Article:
It’s been a while since I posted about the situation with Carmarthenshire Archives, which took up so much space on this blog in the second half of last year, so I thought it was time I provided you with an update. My last post on the subject contained the unexpected but very welcome news that the Council’s executive board had decided to invest in a new facility within the county. Following this, things seems to be moving forward quite rapidly. Here’s the text from a newsletter that’s been sent out by the heritage monitoring group nominated at the end of last year at a well attended meeting of representatives from many of the local history and heritage groups; the next of these meetings takes place this week.
“ARCHIVES – HOME IN CARMARTHEN” – the future for Carmarthenshire Archives looks cautiously promising thanks to the efforts of the Friends of Carmarthenshire Archives and other dedicated historians. Discussions between concerned parties and CCC have taken place on three occasions in recent months with a shared vision of a successful, modern and sustainable future for the archives prioritising a Carmarthen/Carmarthenshire service. £2M now confirmed in the capital programme (£125k 2016/17 and £1,750K 2017/18) and CCC are currently working with a Consultant to “scope a number of properties in Carmarthen against a set of criteria – economic, practical and access”. A recommendation is anticipated in 6-8 weeks. CCC has agreed to consult with the Friends on a regular basis to consider developments and to keep in touch with members’ views – including the vision for an archive service remaining within Carmarthenshire rather than a regionalisation model which could result in the loss of the archives from the county, negative consequences for depositors and researchers within West Wales. It has been agreed to improve the archives services on CCC website and the Friends are inputting into this process.
Regardless of what happens over the new building, the thing that particularly pleases me about this is the way in which the council is now actively consulting with the Friends of the Archives – something that was one of my principal objectives when I started to campaign about the issue last year. The timescale is also positive, although there are still plenty of unanswered questions, such as the exact location, size and staffing of the new site. But one of the most important points of all, that the facility should be within Carmarthenshire, now seems to be set in stone. As for the other most important point – that the damaged archives themselves should be cleaned and made available to the public as soon as possible – progress has certainly been made, and one can only assume that the remaining materials will gradually become available again in the coming months.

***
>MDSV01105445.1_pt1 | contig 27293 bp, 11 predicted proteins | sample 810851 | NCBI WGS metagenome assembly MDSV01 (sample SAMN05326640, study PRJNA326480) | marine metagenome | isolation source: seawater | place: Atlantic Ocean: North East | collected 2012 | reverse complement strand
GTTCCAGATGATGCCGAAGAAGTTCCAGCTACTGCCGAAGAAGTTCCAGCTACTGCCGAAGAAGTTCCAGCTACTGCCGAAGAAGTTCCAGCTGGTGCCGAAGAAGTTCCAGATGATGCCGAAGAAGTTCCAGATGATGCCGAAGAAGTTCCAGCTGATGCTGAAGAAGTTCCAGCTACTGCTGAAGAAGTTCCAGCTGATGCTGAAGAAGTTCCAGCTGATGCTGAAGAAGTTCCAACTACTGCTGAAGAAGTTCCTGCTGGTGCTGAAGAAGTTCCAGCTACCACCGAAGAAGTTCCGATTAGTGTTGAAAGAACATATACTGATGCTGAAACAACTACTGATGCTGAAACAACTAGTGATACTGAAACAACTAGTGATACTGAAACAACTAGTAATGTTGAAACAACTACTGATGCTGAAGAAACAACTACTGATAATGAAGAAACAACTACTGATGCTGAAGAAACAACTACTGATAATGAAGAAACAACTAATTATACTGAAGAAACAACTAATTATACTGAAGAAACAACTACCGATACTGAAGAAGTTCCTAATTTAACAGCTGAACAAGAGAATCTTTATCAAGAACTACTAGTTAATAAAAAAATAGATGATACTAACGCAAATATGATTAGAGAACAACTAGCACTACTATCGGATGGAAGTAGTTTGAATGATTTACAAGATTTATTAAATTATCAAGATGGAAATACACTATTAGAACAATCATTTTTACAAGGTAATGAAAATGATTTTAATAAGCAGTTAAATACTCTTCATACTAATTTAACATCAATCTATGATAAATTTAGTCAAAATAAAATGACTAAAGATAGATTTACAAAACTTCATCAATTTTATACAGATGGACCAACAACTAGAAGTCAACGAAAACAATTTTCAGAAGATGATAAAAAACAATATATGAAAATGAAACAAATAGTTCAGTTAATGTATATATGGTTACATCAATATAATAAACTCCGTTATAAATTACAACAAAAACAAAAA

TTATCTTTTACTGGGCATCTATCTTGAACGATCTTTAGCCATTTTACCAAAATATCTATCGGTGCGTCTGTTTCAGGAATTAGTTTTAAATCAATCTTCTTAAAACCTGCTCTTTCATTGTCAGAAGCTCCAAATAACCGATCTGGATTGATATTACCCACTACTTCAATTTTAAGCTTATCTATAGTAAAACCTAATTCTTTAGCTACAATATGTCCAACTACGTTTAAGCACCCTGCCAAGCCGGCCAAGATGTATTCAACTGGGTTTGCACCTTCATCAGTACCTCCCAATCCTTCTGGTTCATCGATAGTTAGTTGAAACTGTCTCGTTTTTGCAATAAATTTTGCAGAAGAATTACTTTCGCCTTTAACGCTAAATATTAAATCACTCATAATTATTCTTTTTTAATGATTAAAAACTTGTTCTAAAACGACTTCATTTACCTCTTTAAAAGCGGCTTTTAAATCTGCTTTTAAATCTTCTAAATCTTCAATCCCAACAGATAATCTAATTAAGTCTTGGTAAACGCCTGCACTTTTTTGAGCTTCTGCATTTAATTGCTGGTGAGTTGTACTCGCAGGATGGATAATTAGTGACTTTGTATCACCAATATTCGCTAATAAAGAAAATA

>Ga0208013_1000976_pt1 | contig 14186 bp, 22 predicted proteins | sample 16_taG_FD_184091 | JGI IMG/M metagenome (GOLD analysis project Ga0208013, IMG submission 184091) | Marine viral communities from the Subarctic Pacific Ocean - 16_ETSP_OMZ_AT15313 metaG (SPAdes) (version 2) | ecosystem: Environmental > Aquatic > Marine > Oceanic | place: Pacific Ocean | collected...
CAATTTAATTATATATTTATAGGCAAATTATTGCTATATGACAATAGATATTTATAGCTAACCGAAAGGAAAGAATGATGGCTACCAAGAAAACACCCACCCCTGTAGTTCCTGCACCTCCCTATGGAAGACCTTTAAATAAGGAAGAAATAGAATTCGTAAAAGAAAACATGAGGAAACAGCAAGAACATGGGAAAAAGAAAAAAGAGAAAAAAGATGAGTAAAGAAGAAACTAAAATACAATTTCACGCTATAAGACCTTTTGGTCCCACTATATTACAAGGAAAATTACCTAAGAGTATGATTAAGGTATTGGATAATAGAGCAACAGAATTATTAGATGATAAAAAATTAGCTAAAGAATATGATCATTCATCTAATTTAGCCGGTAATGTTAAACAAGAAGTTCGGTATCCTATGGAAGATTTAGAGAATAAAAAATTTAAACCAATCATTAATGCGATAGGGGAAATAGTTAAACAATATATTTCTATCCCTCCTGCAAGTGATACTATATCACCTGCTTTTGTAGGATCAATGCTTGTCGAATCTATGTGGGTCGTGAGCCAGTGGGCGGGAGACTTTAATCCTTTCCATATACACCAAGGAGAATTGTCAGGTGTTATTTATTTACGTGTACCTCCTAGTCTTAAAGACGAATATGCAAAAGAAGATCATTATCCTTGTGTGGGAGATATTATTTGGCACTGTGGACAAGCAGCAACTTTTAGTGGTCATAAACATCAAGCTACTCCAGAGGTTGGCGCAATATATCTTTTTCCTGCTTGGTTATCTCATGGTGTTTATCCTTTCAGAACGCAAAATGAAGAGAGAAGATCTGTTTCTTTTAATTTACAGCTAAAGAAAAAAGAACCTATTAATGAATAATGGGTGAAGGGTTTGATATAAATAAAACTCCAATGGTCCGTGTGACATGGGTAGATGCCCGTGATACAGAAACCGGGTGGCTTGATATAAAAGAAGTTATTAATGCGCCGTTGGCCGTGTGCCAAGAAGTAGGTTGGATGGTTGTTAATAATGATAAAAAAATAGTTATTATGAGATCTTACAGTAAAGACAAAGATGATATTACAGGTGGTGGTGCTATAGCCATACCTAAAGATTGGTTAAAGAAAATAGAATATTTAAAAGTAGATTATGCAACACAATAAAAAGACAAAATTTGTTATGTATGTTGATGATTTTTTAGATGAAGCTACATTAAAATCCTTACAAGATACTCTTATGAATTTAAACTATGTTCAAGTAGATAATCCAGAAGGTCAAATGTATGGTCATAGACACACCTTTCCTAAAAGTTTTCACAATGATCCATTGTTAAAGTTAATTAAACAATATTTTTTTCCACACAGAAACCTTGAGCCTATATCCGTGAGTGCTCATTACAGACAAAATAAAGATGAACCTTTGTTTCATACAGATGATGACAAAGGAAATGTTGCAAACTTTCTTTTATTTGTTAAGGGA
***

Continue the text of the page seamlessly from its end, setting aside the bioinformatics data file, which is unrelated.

However, the group has also been trying to raise awareness, and to secure the future, of Carmarthenshire’s museum service, which has suffered from severe underinvestment over many years. Unfortunately, whereas the archives situation is unique to the county, that with the museums is part of a much bigger national issue; virtually every day seems to bring a new report of a fine and much-loved regional museum being threatened with closure, or actually closing. I very nearly blogged last week about the threat to the Lloyd George Museum in Gwynedd, but fortunately that decision has been deferred. However, I intend to produce a substantial blog about the museums crisis some time in the next few weeks, either myself or with a ‘guest blogger’ who’s very experienced and knowledgeable in the sector. In the meantime, here’s what the newsletter says about the specific situation in Carmarthenshire.
MUSEUMS CHANGE LIVES – but throughout the UK they are closing or are under threat because of cuts in council budgets by the government. The Welsh Assembly’s “Expert Review of Local Museum Provision in Wales 2015” and Welsh Heritage Bill – propose ways forward. At our county museum in Abergwili, County Councillor Gravell reports that “plans are moving forward at a pace with the Tywi Gateway scheme” – initiated by the Welsh Historic Gardens Trust to develop the Bishop’s Park with plans being submitted to the Heritage Lottery Fund this summer. Meanwhile, in limbo, in the midst sits the Bishop’s Palace, a Listed building, home to the wonderful treasures given by us, the public, over more than a century. At Llanelli Museum Cllr. Gravell reports that “the Leader and our officers are meeting with user groups there to positively discuss the future viability of the Mansion house”. Plus “exciting plans are also afoot for the Museum of Speed, linked to the wider regeneration masterplan for Pendine”. Even before the recent cuts, our museum service was suffering from twenty years of neglect – BUT there remains huge potential for local regeneration, job creation, social inclusion, tourism, pride – and fun!
In a nutshell, then, watch this space for further updates on all of these important heritage stories (particularly as I guarantee that for the next four months, this blog will be a referendum-free zone…)
To the west, in Pembrokeshire, there are similar concerns about the funding for Tenby Museum, the loss of which would be a great disappointment.
J D Davies says
Couldn’t agree more. I did some work at Tenby Museum when I was researching Britannia’s Dragon – wonderful place with excellent, helpful staff.